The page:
After these things he provided judges up to Samuel the prophet. Then they asked for a king. God gave them Saul, son of Kish, a man from the tribe of Benjamin, for forty years. Then he removed him and raised up David as their king. . . .Acts: 13: 20-22
Today’s story from Acts tells of the arrival of Paul and his companions in Antioch. There they are invited to speak in the synagogue, and Paul tells the story of what we now call “salvation history” from the time of the Exodus to the coming of Jesus, the Messiah. My reading of this passage today is informed by a book review of James Wood in the current (May 13) issue of The New Yorker. He is reviewing Martin Hägglund’s This Life: Secular Faith and Spiritual Freedom. As Wood describes it, the heart of Hägglund’s argument is that to the degree that religion’s belief in a stagnant “eternal life” informs the quality of our present life and presence in the world, it robs us of the power that the experience of loss and the fragility of life has to bring into our lives: awe, wonder, appreciation, gratitude, and deeper life itself.
Something that the Jewish tradition brings to religious sensibility that at times is lacking in Christianity and Islam (that so emphasize the “next life”) is this deep appreciation of life as finite, fragile, and ever changing. We see this reflected in Paul’s exhortation to the people of the synagogue in Antioch. The ground of Paul’s vision is belief, but that belief is not in a life that does not exist yet or in an unchanging God. Rather, it is in the presence of God, the actual sovereignty of God in the finite and fragile, in the constant change.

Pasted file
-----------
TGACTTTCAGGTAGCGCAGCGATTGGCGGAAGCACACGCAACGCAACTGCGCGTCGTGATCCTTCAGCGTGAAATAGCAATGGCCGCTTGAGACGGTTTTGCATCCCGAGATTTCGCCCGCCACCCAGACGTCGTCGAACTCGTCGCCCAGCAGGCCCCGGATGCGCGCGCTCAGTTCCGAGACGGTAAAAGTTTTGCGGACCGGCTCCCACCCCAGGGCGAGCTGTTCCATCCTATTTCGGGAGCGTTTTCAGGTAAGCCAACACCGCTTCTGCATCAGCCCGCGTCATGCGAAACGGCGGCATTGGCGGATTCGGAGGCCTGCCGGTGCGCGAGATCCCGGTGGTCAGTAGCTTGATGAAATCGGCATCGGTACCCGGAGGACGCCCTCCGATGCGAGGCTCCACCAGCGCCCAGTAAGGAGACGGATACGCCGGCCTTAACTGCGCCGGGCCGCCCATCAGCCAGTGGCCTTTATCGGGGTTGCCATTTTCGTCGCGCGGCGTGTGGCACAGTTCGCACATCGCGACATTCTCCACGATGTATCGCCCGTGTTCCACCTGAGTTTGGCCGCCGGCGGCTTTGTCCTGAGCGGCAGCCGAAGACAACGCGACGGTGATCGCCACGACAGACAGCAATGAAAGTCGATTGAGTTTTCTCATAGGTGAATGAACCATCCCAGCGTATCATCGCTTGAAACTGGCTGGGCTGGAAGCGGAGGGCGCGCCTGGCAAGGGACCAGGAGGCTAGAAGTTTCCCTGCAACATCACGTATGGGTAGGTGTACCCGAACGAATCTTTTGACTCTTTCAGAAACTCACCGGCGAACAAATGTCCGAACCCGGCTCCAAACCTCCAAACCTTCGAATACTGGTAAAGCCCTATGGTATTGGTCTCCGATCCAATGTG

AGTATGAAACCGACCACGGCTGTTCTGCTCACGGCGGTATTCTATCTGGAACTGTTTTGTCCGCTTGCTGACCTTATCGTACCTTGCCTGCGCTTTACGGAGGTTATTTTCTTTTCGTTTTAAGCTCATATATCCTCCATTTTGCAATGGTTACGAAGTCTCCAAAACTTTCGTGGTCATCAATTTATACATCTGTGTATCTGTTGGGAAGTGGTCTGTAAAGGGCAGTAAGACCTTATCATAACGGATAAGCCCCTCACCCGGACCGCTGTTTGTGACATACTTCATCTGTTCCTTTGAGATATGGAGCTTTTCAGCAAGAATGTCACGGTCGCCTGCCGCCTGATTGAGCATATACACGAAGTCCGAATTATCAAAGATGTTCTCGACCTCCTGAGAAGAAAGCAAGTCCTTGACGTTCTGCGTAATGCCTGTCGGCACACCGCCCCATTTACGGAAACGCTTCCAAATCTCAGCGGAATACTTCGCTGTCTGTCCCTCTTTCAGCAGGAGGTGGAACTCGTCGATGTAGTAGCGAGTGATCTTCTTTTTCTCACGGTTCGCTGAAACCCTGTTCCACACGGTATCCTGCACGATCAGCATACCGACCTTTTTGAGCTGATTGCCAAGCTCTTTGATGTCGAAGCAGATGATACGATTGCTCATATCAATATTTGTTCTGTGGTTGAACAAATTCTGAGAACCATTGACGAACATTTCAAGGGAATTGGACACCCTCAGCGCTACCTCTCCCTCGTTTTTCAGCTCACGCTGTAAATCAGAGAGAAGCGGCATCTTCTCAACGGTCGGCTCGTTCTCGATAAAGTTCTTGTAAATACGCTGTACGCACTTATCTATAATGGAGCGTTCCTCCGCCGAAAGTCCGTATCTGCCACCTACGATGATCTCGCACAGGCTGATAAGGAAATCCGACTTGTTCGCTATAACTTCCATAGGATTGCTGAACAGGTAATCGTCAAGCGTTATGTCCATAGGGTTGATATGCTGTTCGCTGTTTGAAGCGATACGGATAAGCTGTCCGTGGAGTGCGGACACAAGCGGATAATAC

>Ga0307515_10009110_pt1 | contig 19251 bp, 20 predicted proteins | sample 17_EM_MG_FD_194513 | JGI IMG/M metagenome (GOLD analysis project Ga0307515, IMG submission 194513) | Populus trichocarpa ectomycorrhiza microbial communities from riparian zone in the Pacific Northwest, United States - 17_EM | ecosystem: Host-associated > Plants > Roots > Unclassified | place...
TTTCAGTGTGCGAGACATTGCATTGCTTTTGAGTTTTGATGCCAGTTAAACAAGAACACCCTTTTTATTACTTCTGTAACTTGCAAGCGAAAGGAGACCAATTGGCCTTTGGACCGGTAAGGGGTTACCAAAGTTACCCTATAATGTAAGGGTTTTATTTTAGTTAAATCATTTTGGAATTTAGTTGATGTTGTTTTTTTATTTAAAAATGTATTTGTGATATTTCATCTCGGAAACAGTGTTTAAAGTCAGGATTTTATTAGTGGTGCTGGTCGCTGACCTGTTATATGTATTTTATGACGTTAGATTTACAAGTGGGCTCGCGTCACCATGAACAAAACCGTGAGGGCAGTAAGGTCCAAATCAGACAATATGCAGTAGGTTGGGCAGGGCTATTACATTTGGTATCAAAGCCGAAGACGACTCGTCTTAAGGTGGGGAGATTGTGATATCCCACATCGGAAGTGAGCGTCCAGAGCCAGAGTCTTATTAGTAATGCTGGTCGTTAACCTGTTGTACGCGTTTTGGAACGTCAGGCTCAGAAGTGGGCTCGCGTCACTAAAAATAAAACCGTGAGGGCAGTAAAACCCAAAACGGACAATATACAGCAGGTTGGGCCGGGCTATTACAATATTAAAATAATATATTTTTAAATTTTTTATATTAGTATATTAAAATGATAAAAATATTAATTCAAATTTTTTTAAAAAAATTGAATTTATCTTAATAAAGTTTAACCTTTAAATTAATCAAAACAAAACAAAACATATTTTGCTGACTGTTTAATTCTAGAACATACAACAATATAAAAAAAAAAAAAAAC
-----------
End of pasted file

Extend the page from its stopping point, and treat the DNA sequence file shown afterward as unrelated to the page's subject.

At the end of this month we shall celebrate in the church the Feast of the Ascension. In the description of that event which begins the Book of Acts, we hear the expression of this same incarnational understanding. As Jesus is lifted up, two men in white say to those gathered: “Why are you standing here looking into the sky? Jesus who has been taken up from you into heaven, this same Jesus will come back in the same way as you have seen him go there.” (Acts 1: 11) The call is not to be looking up into the sky but to “go into the whole world” and bring into the world the good news of the gift of creation and re-creation.
We seem to be living in an age where nationalism, xenophobia, and religious fundamentalism are somehow together gaining ascendancy. Those who had, back in the 1970’s, declared the death of God, which I think meant the death of religion, and those who much more recently with the end of the Cold War declared the end of history certainly underestimated the insecurity and myopia of human beings. A secularism and capitalism that was seen as the way to human freedom, liberation, and equality has rather evoked a backlash of fearful withdrawal into our nationalistic and religious enclaves. In my own Roman Catholic faith tradition and its institutional manifestations, we have seen the promised openness to others and the world declared by Vatican Council II turned into an attempted restoration of the most dogmatic and controlling aspects of the Christendom of old. Within the very “political structures” of the institutional church, we see those who would declare Pope Francis heretical for his very adherence to the direction of openness, dialogue, and service to the world professed by the Second Vatican Council. Throughout the world we see the rise of authoritarian and nationalistic leaders who misunderstand relationships among peoples and nations as mere relations of force, the effect of competing claims based on greed and gratification.